Full mourning (widow’s weeds), required a black dress with a plain collar—the cuffs and collar could be made of white muslin -- a bombazine mantle, and a crepe bonnet with veil for outdoors, and a widow’s cap for indoors. Mourning crepe was made from gummed, tightly twisted, silk threads, giving a crinkled surface. Constant breathing through the fabric caused respiratory health problems. Even the under clothing was black. Poorer women often dyed their regular clothing black.The length of time for widows’ full mourning was a year and a day, and was represented with dull black clothing without ornament. It also included a weeping veil of black crepe. Re-marriage was allowed after this period. At times women would return to black clothing on the day after marrying again. The color black represented the absence of light and life.
Second mourning lasted for nine months. It allowed for minor ornamentation of fabric trim and mourning jewelry. The veil was lifted and worn back. Often elderly widows stayed in mourning for the rest of their lives.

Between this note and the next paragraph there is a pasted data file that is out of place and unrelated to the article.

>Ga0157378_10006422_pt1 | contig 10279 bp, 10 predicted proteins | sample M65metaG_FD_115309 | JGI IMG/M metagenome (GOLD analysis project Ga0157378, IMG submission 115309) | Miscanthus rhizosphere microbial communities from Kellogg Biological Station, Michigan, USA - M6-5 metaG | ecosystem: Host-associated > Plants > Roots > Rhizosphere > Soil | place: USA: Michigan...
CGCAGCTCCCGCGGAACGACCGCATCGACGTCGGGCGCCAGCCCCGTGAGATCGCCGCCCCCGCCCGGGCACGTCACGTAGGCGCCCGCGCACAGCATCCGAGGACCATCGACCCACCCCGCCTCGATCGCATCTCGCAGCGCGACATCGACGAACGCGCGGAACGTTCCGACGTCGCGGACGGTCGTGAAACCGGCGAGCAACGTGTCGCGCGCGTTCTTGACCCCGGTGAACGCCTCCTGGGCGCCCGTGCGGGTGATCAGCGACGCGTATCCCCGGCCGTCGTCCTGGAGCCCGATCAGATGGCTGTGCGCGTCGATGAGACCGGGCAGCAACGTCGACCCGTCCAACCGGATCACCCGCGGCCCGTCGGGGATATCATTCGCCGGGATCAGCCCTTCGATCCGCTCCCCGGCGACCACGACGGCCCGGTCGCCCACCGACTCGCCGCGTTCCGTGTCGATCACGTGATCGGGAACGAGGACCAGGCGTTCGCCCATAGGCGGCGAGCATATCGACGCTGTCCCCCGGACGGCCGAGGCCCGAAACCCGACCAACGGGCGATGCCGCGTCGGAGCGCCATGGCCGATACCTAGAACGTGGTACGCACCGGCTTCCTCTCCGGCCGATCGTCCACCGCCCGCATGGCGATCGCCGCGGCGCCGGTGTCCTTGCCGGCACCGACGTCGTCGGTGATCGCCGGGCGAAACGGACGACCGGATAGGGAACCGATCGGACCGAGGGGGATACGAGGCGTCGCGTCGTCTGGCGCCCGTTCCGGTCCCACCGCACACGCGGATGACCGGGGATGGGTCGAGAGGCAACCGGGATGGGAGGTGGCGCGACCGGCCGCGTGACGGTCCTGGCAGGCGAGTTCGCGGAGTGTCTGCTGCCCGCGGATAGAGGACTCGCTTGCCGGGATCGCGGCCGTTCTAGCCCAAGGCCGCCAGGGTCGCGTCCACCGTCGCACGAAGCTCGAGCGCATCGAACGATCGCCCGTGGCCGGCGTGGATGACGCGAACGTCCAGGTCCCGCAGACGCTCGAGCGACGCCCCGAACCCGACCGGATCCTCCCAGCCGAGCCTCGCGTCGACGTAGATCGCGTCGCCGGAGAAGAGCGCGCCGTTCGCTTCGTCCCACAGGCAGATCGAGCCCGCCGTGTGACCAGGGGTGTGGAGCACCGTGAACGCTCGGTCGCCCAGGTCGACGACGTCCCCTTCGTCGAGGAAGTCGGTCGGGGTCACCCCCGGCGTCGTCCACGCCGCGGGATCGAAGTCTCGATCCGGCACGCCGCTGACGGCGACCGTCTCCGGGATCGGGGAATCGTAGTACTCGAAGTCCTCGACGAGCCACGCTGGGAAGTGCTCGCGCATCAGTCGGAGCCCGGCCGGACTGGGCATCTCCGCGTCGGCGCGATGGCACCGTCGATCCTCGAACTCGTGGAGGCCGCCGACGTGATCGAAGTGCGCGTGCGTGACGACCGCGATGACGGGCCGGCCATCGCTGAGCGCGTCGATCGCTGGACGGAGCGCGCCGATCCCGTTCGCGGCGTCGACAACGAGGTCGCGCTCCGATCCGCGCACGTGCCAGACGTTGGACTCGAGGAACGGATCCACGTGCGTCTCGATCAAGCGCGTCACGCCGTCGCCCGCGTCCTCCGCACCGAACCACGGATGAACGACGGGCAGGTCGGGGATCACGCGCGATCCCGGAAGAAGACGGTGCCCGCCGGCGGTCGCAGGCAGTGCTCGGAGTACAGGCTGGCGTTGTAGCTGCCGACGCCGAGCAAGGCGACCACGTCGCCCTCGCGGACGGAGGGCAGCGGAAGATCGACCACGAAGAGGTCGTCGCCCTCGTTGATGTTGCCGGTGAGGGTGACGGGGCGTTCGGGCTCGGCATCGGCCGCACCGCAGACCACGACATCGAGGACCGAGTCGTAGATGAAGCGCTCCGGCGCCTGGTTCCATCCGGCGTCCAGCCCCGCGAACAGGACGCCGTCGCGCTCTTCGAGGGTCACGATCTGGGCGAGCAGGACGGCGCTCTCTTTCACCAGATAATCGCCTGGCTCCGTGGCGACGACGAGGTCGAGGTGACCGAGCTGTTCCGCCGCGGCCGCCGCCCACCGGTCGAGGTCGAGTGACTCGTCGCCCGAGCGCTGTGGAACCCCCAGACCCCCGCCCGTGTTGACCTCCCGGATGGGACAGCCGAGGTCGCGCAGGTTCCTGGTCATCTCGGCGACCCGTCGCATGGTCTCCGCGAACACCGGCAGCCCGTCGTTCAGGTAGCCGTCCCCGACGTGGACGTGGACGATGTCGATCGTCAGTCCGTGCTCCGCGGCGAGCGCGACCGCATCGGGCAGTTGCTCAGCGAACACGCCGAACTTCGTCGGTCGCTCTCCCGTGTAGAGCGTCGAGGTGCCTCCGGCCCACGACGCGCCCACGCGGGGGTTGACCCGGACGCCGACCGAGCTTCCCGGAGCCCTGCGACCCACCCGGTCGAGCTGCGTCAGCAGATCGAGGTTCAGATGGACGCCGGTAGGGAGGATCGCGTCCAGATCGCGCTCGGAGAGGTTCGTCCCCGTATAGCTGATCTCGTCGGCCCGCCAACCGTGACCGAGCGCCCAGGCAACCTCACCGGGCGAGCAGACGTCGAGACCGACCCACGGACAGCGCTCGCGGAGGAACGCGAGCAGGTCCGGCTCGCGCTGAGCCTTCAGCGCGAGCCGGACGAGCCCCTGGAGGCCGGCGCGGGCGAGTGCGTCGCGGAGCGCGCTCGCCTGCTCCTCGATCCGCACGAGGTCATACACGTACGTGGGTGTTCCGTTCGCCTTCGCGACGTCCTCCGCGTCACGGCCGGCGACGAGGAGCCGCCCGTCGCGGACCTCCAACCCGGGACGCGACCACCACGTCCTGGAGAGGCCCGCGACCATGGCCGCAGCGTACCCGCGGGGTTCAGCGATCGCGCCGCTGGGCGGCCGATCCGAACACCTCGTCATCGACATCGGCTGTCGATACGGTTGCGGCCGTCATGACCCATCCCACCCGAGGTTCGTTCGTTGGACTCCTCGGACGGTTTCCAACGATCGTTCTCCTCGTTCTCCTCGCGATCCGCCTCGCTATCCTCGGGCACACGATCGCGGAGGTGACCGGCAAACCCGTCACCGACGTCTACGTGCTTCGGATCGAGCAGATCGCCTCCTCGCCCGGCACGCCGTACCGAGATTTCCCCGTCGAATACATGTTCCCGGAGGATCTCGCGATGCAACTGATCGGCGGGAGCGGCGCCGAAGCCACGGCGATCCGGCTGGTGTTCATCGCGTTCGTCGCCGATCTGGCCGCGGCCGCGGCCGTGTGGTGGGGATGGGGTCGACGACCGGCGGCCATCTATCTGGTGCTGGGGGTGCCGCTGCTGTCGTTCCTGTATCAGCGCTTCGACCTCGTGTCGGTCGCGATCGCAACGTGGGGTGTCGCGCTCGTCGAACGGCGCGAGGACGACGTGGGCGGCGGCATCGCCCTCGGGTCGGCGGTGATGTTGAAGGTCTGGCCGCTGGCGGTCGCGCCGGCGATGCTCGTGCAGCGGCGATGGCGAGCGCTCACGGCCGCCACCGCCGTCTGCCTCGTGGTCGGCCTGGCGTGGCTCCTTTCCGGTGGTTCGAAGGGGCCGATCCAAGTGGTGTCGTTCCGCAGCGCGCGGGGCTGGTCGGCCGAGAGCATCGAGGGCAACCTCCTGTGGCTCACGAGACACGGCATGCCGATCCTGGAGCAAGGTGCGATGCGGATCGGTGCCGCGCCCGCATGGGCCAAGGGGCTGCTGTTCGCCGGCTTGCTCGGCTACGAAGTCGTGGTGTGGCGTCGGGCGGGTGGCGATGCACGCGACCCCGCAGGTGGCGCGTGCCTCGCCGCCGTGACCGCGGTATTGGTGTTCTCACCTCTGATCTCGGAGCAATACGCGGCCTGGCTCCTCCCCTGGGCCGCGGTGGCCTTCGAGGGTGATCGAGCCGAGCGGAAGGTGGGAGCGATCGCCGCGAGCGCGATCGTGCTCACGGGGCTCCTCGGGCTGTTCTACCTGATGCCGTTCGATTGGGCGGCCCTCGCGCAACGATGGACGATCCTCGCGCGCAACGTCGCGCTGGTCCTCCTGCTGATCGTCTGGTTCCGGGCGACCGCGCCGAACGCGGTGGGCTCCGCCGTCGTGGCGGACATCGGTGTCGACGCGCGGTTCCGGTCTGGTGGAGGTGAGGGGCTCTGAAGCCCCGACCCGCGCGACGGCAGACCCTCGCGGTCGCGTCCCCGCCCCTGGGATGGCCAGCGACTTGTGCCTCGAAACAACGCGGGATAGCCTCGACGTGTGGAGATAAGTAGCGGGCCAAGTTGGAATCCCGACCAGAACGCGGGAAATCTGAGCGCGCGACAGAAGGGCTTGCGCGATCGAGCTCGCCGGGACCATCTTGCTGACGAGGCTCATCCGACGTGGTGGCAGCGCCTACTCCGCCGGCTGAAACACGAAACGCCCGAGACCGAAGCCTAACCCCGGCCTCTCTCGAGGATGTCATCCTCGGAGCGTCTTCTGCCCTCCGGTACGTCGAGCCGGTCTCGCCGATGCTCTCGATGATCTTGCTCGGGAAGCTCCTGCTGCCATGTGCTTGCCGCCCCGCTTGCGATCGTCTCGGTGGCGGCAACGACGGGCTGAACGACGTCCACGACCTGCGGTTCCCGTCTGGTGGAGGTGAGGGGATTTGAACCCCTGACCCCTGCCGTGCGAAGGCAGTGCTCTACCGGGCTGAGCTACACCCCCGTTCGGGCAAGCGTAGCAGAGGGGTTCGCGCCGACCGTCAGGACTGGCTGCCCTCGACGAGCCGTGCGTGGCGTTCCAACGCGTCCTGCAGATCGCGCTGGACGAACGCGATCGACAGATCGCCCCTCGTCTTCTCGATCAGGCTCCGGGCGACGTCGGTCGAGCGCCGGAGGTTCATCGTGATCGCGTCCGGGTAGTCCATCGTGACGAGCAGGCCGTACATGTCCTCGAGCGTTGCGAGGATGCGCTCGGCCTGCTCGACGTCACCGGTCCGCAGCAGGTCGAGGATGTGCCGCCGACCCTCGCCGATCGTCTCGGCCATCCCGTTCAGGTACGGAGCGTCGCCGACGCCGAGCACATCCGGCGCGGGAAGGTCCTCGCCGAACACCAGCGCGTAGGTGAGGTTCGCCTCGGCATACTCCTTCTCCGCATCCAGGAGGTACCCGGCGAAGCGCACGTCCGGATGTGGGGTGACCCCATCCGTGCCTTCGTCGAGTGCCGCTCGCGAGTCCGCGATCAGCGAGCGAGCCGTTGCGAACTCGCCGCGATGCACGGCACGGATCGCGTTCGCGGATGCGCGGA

Mourning jewelry was most commonly made of jet, which is a type of fossilized coal. Hair art also became popular. It started as a simple way to keep a bit of a loved one near, and turned into an elaborate art. A lock of hair would be woven into knot designs, which could be placed in a brooch or locket. It also could be made into rings, bracelets, earrings, watch fobs and necklaces.
Half mourning lasted from three to six months, and allowed more elaborate fabrics in trim. Gradually, the widow could ease back into color and all types of jewelry could be worn. In half mourning women could wear gray, mauve, purple, lavender, and white. Subtle prints could combine these colors.
The usual mourning time for a widower was two years, but he could end it early. Men could go about their normal daily lives and employment.
Mourning for parents ranked next to that of widows. One year was the standard length: six months in crepe, three in second, and three in half mourning. Second mourning was suitable for parents-in-law. After one month in black, lilac should follow.
Young children were never kept more than one year in mourning. No girl under the age of 17 was expected to wear full mourning for the full length of time.
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